10 Nifty Ideas to Help with the Grocery Budget

I have struggled and wrestled with my grocery budget for years.  It has defeated me time and again.  But no more.  I will not back down.

My past bank statements would argue this, but research has shown me that it is absolutely possible for My House to live within our $460 budget for the month – that includes food, hygiene, paper products, household items, and the like.

This budget is in place for a reason – we have goals and dreams that go beyond mere survival.  We hope to donate money to charities that are important to us, pay down our mortgage faster, stay out of debt as much as possible, build up a savings account that allows for emergencies, and especially be a positive example to our children as they grow up.

That being said, here’s a few ideas to help with the grocery budget in your house:

  1. Develop a Budget if you don’t already have one – Crown Financial Canada has some wonderful tools – I love this Budget Percentage Guide that shows how much you should be spending on what, depending on your annual household income.
  2. Shop Your Local Flyers.  This is where you will find some amazing deals.  Make a list and check it twice!
  3. Learn the Best Prices for groceries and other household items, then only buy those things when they are on a super-good deal.  Mrs. January has some extremely helpful tools for budgeting – including a Stock-Up Price List!  (Scroll down the page until you find this pdf to print out.)
  4. Stock Up when items are on for a can’t-be-beat price.  For example – I took the plunge this fall, and stocked up on toilet paper, paper towels, Kleenex and napkins when they went on sale for a lower-than-low price (plus I had great coupons to go with them!) and now there is a small area in my basement that contains enough of these products to last about a year.  At first mention, it sounds crazy, and it felt a little weird to buy that much at once, but as I got in line, there were others like me who knew a good deal when they saw one, and took the same plunge as myself.  Paper products never expire, so why not?
  5. Use Coupons!!!  I used to use coupons occasionally, if I  had one, and if I remembered to put it in my purse.  Since the summer I have been taking couponing a lot more seriously, and now I save quite a bit every month.  Once you get the hang of it – printing out coupons, ordering them, collecting them from booklets, noticing the tear-off coupon pads in stores – it can actually be really fun!  And when there’s a sale PLUS I have a coupon, it’s a great feeling to get items for free or next to nothing.  The trick for me has been in learning what items I really NEED, instead of what I have a coupon for.  I’m much more selective in the coupons I use now than when I first started a few months ago.  Plus couponing has encouraged me to sometimes try new items, which leads to new recipes, which is a win-win at My House.  Search the web for great places to find Canadian coupons – just to name a few, I love Proctor and GambelGoCouponswebsaver, save.ca,  SmartSource.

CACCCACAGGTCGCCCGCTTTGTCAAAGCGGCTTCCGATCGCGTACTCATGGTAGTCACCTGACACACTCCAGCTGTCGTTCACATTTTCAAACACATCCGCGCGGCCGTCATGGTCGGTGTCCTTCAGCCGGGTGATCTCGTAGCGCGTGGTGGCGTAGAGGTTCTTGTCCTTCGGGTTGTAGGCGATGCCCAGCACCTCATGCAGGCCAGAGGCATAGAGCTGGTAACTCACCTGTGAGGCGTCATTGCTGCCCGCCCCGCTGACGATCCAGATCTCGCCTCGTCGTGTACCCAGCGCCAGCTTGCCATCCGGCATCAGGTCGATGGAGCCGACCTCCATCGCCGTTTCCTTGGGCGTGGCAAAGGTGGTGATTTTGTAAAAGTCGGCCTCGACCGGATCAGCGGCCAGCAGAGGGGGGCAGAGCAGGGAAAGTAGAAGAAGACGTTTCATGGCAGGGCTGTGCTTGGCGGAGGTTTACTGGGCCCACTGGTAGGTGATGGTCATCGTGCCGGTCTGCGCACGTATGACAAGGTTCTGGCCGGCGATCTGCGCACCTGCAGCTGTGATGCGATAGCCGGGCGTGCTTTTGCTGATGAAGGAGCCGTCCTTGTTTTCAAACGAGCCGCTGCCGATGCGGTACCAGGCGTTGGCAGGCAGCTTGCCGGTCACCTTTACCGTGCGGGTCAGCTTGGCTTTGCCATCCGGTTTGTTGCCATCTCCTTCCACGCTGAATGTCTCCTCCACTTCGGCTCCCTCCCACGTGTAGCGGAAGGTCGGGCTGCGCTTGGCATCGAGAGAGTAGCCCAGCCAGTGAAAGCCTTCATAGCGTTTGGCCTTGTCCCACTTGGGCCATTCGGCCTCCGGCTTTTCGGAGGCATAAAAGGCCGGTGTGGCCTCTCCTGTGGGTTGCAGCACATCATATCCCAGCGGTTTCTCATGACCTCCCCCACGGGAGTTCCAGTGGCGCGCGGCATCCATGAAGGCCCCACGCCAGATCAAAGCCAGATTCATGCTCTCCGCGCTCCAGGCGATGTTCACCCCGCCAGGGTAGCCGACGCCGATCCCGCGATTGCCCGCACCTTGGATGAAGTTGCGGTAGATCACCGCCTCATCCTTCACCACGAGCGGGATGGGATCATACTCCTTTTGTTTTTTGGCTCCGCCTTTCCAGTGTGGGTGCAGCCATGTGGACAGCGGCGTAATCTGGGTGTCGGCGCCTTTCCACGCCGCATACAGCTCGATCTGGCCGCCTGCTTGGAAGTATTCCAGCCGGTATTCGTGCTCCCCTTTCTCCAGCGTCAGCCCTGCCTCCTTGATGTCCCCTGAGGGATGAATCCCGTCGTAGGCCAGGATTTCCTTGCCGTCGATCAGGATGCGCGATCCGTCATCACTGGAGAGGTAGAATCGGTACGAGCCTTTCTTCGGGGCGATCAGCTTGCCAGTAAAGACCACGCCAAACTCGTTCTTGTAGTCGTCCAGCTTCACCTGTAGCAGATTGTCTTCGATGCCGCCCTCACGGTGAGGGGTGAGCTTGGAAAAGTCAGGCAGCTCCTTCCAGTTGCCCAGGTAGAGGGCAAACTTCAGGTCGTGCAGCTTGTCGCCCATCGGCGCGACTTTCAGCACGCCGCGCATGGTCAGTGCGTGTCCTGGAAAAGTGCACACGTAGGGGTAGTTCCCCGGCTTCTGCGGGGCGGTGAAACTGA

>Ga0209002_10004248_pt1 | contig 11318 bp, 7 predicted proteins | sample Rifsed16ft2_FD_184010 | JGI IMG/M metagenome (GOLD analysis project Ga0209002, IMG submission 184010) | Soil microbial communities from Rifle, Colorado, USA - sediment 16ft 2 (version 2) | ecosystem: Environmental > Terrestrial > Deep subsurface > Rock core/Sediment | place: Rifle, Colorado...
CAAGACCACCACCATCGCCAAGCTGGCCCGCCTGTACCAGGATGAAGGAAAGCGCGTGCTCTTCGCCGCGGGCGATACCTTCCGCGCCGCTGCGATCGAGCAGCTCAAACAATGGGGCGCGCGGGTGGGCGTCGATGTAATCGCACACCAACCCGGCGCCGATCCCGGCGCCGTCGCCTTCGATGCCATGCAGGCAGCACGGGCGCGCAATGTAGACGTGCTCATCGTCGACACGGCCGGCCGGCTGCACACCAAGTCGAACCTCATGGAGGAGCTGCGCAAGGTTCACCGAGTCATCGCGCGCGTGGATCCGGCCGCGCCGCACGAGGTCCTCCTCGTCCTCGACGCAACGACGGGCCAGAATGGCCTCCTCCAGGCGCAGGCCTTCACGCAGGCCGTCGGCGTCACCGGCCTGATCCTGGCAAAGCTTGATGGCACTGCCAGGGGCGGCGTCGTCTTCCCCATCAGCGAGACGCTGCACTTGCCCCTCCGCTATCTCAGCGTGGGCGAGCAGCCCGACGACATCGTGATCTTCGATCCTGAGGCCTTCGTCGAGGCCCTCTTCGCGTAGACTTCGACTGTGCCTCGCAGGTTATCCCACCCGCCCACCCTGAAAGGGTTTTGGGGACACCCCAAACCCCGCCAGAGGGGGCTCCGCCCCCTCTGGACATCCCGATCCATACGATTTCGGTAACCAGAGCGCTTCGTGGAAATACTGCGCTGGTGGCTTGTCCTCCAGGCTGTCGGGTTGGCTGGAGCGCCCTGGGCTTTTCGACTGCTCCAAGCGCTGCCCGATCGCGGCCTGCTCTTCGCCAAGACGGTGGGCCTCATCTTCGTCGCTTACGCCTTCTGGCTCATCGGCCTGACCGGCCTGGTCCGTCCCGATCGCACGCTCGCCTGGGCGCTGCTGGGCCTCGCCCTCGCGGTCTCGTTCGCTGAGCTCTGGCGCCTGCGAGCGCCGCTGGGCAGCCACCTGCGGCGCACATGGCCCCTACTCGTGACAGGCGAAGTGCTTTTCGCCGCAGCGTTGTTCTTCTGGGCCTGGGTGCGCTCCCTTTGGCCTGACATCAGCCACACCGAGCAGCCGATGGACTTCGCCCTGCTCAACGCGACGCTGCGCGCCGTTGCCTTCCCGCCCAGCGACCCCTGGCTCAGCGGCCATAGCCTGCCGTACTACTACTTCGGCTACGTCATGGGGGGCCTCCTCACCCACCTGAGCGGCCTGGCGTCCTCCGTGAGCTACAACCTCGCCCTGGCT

6. Subscribe to Blogs that read the flyers, browse the coupon sites, and match up the two for you!  Mrs. January publishes her Coupon Match-Ups, and Save Big Live Better publishes their Weekly Matchups.
  7. Reduced Racks – don’t be bashful about looking on the reduced racks at the stores.  Produce, bakery, meat, and lots of other items can be found here.  Some meats or breads may expire soon, so they’ll need to go in the freezer as soon as you get home and pulled out when you’re ready to eat them.  Vegetables and fruit might need to be chopped and frozen when you get home, and then used when you’re ready.  You can save quite a bit and get items that are very tasty.
  8. Bakery Outlets – we never pay full price for our bread products (unless we’re in a squeeze!).  Our local Weston’s bakery outlet has bread, hotdog/hamburger/sausage/sub buns, bagels, croissants, kaisers, tortilla wraps, and more on for less than half the price of the grocery stores.
  9. Talk to Your House about your efforts, share the joy of finding good deals, treat everyone to something special occasionally (with a coupon!).  Make it exciting to live within a budget!
  10. Accountability – connect with others who are on the same journey of living in the budget.  I found this wonderful community at Canadian Budget Binder who participate in this Grocery Game Challenge every week.  It has been really eye-opening for me to jot down every single grocery/household item I purchase in a week and see where the money really goes.  In such a short time I have been able to see what habits need to go and what can stay.  I have gained a lot of confidence in knowing I am not alone in this journey, and the accountability has been a wonderful asset for me.  Yes, it takes a few extra minutes that I thought I didn’t have in my days, but it is well worth the effort.


    • I’ve been learning so much about stretching the money that comes into our household, instead of always feeling like we need more! It’s way more freeing to spend less than make more! And I have fun with seeing how much I can save on groceries, and anything else we need! Some of my “deal” stories are amazing. You can do it Audra!



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